Fr. Andrew: No, I honestly have never read anything from the early Christian writers indicating that there’s any sense that you could be a Christian outside the actual church community. For them, to be a Christian is to be a part of the Church. It’s not something that one does alone; it is something that one always does in community.
Mr. Allen: The question that I really had to confront was my own largely subjective view of what the Christian faith was. I realized after reading that there was something that they agreed upon that was outside of their heads. It was not only my interpretation of the Bible or my own construct of what church meant or why or how I did worship the way I did, but I agree. Why was it so important, Fr. Andrew Stephen Damick, for the Christian to be part of these visible communities?
Fr. Andrew: If you look at the New Testament especially, you see that as people, Christians, they are immediately incorporated into the church community. It’s not something that one does on one’s own. So why is it important? I think that comes down to the question, really: What is the Church? For the early Christians, and also for the Orthodox Church as well, which sees itself as the continuation of the early Church, for all of them, to be in Christ is to be in the Church, that there is no radical disjunction between those two ways of speaking about it. There is no disjunction, in fact. To be in Christ is to be in the Church, because the Church is his body.
St. Augustine, who is sometimes not well liked by some Orthodox Christians, but I think that’s really too bad, he has a wonderful phrase that was a favorite of Fr. Georges Florovsky, who often thought about these questions and wrote about these questions. Augustine used this phrase in Latin: “totus Christus caput et corpus,” which means “the whole Christ, head and body.” So therefore to belong to Christ is to belong to the Church, that there is no disjunction between the two, and that indeed in being in the Church, you are in Christ. Really it’s not a question simply of how one defines the Church, even though I kind of began by saying that, but it’s really about who is Christ; it’s a Christological question. If you have an understanding that it’s possible to be a Christian outside of the Church, then what you really have is a deficient Christology, a deficient way of understanding who Jesus Christ really is and what it means to be saved, what it means to be in Christ.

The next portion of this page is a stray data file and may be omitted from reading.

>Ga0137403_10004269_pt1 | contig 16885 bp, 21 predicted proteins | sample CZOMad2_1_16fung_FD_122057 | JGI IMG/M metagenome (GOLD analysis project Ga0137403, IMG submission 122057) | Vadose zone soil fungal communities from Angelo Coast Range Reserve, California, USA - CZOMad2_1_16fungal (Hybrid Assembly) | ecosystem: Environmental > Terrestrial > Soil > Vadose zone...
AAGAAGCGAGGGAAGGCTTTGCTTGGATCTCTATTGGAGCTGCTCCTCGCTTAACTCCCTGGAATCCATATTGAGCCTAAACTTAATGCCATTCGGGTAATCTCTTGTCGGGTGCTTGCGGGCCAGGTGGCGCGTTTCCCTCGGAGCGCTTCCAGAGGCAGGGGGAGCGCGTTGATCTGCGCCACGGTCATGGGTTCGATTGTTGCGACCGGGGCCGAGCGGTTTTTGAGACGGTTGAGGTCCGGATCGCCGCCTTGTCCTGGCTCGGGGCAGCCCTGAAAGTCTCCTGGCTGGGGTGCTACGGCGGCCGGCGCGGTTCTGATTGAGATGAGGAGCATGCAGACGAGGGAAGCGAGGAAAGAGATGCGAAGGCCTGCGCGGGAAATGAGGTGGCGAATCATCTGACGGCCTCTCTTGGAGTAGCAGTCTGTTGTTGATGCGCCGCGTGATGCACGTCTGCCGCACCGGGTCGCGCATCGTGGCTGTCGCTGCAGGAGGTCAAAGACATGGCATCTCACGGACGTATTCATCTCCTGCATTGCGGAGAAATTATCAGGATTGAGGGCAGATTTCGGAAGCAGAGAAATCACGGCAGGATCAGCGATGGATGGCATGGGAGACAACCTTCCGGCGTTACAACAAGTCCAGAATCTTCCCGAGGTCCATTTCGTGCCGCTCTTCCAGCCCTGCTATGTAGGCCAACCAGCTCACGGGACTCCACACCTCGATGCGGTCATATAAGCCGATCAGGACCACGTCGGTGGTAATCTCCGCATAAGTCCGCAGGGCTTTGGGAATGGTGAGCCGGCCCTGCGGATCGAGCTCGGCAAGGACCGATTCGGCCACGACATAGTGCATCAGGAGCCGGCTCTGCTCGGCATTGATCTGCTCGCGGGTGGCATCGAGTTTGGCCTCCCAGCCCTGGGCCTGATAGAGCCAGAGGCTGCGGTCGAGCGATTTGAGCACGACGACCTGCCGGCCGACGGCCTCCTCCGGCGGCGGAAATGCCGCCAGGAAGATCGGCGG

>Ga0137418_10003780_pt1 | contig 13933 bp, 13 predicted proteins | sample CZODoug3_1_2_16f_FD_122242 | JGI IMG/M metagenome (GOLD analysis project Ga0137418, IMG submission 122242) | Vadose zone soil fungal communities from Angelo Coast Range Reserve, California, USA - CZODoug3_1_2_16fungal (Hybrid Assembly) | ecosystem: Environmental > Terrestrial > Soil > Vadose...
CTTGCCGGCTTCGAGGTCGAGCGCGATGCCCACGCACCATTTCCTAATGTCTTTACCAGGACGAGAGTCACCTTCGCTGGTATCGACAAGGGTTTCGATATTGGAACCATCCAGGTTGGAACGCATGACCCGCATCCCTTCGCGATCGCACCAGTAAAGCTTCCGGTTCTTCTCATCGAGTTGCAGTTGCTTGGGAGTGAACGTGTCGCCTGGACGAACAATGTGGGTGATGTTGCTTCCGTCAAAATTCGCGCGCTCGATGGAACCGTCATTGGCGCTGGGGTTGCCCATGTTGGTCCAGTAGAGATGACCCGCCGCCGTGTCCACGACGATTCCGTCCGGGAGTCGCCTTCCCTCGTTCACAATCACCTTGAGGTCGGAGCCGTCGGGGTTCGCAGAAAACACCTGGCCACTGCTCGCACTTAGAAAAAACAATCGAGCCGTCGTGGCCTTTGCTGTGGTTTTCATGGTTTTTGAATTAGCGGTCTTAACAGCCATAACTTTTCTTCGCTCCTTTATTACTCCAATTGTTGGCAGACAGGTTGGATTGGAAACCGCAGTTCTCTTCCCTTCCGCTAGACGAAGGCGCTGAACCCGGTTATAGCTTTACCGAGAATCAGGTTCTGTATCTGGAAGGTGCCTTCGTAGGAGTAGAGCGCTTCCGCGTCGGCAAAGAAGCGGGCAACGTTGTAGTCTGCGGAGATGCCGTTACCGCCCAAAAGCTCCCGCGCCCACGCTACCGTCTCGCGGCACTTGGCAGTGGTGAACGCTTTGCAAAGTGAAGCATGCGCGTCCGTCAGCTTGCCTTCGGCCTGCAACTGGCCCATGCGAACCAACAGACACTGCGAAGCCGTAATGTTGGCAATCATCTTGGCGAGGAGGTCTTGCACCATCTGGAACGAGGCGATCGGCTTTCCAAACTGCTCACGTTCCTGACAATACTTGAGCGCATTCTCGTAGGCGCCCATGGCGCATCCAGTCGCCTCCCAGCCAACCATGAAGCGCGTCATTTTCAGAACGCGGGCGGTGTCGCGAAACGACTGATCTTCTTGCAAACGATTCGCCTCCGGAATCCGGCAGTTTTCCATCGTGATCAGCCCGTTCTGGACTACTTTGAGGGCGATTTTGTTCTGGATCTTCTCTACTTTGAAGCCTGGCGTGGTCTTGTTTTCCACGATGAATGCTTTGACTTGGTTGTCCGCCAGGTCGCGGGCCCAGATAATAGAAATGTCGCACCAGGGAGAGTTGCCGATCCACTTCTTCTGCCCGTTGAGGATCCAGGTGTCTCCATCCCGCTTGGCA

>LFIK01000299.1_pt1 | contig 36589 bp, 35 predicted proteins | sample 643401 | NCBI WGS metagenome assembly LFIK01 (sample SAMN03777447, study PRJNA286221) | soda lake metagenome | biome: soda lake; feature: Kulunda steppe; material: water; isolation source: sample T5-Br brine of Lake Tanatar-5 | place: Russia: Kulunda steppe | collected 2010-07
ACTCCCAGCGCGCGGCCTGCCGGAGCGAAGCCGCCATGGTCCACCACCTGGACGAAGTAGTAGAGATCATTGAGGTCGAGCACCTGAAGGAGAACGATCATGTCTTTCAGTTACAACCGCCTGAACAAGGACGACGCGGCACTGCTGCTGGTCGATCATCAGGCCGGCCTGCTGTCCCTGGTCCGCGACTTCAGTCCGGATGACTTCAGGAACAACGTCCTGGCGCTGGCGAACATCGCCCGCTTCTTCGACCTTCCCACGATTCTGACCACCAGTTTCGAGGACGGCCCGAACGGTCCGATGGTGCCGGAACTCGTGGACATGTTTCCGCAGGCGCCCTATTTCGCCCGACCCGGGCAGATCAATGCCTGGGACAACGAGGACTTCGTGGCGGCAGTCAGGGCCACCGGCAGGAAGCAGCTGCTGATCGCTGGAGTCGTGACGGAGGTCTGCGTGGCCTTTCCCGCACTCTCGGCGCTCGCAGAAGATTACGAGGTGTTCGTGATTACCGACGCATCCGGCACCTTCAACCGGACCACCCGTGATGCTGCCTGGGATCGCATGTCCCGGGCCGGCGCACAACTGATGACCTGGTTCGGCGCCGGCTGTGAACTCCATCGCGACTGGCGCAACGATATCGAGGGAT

Mr. Allen: Of course, we will have to come back to the question, at some point, of what is the Church, because there will be listeners thinking, “Yeah, we get that, but we just don’t get why it’s the Orthodox Church,” and maybe we can get to that, too, but Church Fathers like St. Cyprian, Irenaeus, and Augustine, that you mentioned, confronted many Christian movements in the third and fourth centuries whose faith, theological doctrines, and practices conflicted with the majority Church. Academics call them “proto-Orthodox.” They call those who were in the eventual majority and who became, eventually, the Orthodox Church, the “proto-Orthodox” before the split.
So before the early councils were called, these groups were labeled (those that were in opposition to them or who had deficient theological or ecclesiological views), they were anathematized and labeled as sects, s-e-c-t-s, to differentiate them from the Church, its doctrines, its rites, and its hierarchy. Would you say today, Fr. Andrew, rather, that it was the process of confronting the doctrines of the sects and the variant views of theology and ecclesiology within the Christian communities where maybe for the first time boundaries of an inside and an outside of the Church really began to develop early on?